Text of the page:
2 MIN READ | Cognitive Psychology

Robotic Exoskeleton Training Improves Walking in Adolescents with Acquired Brain Injury

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Psychreg, (2020, December 14). Robotic Exoskeleton Training Improves Walking in Adolescents with Acquired Brain Injury. Psychreg on Cognitive Psychology. https://www.psychreg.org/robotic-exoskeleton-acquired-brain-injury/
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A team of New Jersey researchers has shown that gait training using robotic exoskeletons improved motor function in adolescents and young adults with acquired brain injury. The article, ‘Kinetic gait changes after robotic exoskeleton training in adolescents and young adults with acquired brain injury‘, was published in Applied Bionics and Biomechanics.

The authors are Kiran Karunakaran, PhD, Naphtaly Ehrenberg, MS, and Karen Nolan, PhD, from the Center for Mobility and Rehabilitation Engineering Research at Kessler Foundation, and JenFu Cheng, MD, and Katherine Bentley, MD, from Children’s Specialized Hospital. Drs Karunakaran, Nolan, Cheng, and Bentley are also affiliated with the Department of Physical Medicine and Rehabilitation at Rutgers New Jersey Medical School.

Acquired brain injury often results in hemiparesis, causing significant deficits in balance and gait that adversely affect functional ambulation and participation in activities of daily living. Gait training using robotic exoskeletons offers an option for motor rehabilitation in individuals with hemiparesis, but few studies have been conducted in adolescents and young adults. Findings from a preliminary study in this age group show promise for this intervention, according to Drs. Karunakaran and Nolan.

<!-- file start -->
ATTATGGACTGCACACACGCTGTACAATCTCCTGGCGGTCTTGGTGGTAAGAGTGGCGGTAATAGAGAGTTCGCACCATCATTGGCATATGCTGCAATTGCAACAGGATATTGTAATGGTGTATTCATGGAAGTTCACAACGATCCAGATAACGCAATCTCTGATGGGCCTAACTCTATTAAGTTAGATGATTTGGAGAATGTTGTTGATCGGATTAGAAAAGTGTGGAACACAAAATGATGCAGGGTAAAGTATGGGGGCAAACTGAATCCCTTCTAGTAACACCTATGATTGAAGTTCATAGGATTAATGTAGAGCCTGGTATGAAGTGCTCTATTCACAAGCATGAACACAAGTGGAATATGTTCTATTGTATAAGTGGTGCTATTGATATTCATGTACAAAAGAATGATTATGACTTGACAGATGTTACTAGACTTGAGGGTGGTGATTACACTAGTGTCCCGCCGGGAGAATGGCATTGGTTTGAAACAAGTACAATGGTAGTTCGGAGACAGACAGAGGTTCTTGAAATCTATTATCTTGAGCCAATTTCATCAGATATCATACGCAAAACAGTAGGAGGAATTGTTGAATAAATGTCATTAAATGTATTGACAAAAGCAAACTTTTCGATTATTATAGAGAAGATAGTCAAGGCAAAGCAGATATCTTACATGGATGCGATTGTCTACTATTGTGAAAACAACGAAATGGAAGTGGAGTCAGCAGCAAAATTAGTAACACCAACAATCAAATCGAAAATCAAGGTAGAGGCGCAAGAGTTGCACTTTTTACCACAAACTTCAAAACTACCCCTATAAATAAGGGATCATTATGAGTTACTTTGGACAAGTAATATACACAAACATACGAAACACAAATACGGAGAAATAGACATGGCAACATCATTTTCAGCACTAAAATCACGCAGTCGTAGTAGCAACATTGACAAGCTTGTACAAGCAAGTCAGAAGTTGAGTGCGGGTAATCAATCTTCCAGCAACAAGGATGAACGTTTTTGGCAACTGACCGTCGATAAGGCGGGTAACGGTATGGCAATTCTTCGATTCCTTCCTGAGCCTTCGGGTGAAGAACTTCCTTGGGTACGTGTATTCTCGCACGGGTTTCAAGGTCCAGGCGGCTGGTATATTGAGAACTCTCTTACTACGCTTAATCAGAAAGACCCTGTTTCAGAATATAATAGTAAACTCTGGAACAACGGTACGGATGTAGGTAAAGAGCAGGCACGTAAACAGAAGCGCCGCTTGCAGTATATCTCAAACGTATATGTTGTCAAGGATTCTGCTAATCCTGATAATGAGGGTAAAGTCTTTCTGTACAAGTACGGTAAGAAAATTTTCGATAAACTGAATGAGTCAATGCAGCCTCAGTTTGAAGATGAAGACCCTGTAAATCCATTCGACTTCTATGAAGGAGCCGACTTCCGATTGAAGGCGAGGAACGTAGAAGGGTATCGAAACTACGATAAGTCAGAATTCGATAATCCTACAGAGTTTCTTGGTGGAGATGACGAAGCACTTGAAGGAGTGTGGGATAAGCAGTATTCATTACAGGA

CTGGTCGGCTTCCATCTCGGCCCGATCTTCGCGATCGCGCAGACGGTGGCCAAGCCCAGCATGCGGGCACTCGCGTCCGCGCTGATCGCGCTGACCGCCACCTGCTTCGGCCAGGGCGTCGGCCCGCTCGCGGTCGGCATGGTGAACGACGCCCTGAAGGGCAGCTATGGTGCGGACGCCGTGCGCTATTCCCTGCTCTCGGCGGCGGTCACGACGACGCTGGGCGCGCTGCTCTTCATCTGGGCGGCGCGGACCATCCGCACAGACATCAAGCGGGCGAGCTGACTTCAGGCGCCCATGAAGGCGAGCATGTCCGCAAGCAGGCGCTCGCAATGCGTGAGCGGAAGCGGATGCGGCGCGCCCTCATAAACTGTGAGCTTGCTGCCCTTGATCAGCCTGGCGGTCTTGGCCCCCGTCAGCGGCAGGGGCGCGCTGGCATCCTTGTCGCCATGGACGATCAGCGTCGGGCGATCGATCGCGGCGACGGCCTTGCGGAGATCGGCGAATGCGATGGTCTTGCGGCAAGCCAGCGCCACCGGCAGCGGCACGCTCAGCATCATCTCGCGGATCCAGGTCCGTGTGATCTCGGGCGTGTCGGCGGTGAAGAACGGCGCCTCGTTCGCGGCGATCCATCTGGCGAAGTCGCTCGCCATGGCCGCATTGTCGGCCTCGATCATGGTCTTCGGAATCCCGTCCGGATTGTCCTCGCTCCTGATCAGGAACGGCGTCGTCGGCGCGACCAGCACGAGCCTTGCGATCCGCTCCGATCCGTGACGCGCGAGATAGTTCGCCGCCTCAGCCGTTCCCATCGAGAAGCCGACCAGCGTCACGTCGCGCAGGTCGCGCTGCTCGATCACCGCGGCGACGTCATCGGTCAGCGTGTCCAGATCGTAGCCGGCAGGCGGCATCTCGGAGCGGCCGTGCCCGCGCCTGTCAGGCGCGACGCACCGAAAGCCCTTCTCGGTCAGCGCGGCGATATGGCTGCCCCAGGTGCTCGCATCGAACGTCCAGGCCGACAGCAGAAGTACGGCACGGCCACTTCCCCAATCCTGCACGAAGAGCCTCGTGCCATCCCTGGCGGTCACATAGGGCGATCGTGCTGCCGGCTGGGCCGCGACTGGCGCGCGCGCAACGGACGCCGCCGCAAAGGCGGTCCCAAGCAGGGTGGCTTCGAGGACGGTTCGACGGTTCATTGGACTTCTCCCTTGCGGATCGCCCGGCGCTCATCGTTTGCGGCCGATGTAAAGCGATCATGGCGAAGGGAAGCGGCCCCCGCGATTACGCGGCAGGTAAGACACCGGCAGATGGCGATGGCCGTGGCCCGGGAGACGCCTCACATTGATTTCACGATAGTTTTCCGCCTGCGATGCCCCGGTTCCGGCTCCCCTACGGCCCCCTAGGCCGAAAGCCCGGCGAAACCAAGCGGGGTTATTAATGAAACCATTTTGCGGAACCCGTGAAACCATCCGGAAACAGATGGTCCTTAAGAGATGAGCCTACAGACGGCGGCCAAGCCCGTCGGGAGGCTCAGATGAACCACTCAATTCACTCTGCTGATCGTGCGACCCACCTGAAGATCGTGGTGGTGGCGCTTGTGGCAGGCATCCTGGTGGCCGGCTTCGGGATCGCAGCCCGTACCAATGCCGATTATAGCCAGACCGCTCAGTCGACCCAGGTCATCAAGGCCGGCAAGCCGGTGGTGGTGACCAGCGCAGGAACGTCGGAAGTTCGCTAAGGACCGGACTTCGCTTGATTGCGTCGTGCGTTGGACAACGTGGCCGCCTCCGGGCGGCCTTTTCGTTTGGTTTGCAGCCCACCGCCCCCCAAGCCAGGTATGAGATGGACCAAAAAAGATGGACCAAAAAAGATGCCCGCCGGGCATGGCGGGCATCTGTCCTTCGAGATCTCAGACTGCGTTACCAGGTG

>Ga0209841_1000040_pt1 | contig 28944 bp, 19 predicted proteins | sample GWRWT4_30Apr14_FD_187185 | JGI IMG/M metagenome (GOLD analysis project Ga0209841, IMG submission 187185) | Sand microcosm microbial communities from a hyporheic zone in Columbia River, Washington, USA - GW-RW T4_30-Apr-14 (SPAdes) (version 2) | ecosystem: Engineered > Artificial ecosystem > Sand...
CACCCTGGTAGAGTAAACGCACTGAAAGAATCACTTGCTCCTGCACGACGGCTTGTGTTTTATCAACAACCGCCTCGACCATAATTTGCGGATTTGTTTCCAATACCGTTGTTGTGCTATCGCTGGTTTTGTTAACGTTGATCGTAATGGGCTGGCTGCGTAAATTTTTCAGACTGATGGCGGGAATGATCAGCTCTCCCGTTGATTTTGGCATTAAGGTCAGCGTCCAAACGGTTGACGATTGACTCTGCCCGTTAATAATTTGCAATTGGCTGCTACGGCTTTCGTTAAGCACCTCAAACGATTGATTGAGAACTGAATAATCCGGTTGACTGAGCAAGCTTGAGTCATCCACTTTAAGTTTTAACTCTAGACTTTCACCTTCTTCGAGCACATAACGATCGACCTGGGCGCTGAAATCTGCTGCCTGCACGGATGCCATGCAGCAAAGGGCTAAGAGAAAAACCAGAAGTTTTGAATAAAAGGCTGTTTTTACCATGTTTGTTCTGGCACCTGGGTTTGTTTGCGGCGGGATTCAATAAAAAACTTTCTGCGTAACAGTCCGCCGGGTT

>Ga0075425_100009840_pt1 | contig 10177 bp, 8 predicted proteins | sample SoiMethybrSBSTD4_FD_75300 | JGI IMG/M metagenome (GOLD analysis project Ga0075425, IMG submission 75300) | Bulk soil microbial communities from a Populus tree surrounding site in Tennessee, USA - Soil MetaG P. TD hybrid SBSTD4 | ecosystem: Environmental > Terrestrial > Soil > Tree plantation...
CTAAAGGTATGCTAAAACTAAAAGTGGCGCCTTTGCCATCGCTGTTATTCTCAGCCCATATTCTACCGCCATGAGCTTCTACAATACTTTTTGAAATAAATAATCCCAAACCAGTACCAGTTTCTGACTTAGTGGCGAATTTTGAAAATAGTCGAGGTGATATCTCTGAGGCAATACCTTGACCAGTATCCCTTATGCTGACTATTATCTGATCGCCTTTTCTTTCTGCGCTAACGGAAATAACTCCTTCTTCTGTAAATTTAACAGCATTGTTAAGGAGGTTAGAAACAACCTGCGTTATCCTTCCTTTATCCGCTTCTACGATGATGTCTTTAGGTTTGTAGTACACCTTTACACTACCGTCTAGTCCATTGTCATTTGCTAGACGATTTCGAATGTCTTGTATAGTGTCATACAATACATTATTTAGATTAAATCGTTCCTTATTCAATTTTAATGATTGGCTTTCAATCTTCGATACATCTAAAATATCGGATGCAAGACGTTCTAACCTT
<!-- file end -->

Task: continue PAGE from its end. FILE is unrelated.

Participants included seven individuals (aged 13 to 28 years) with acquired brain injury (ABI) and hemiparesis and one healthy control. The ABI group included individuals with brain injuries due to anoxia, trauma, and stroke. All participants received 12 45-minute sessions of high-dose, repetitive gait training in a robotic exoskeleton (EksoGT, Ekso Bionics, Inc.) over a 4-week period. The gait training was administered by a licensed physical therapist supervised by a member of the research team.

‘At the end of the four-week training, participants had progressed to a more normal gait pattern,’ said Dr Karunakaran, ‘including improved loading, a longer step length and faster-walking speed.’ Although results are promising, Dr Nolan acknowledged the limitations of the study, including small sample size and lack of a control group: ‘Further study is needed to confirm the training effect in this age group with ABI, optimal dosing for the training protocol, and the durability of functional improvements.’


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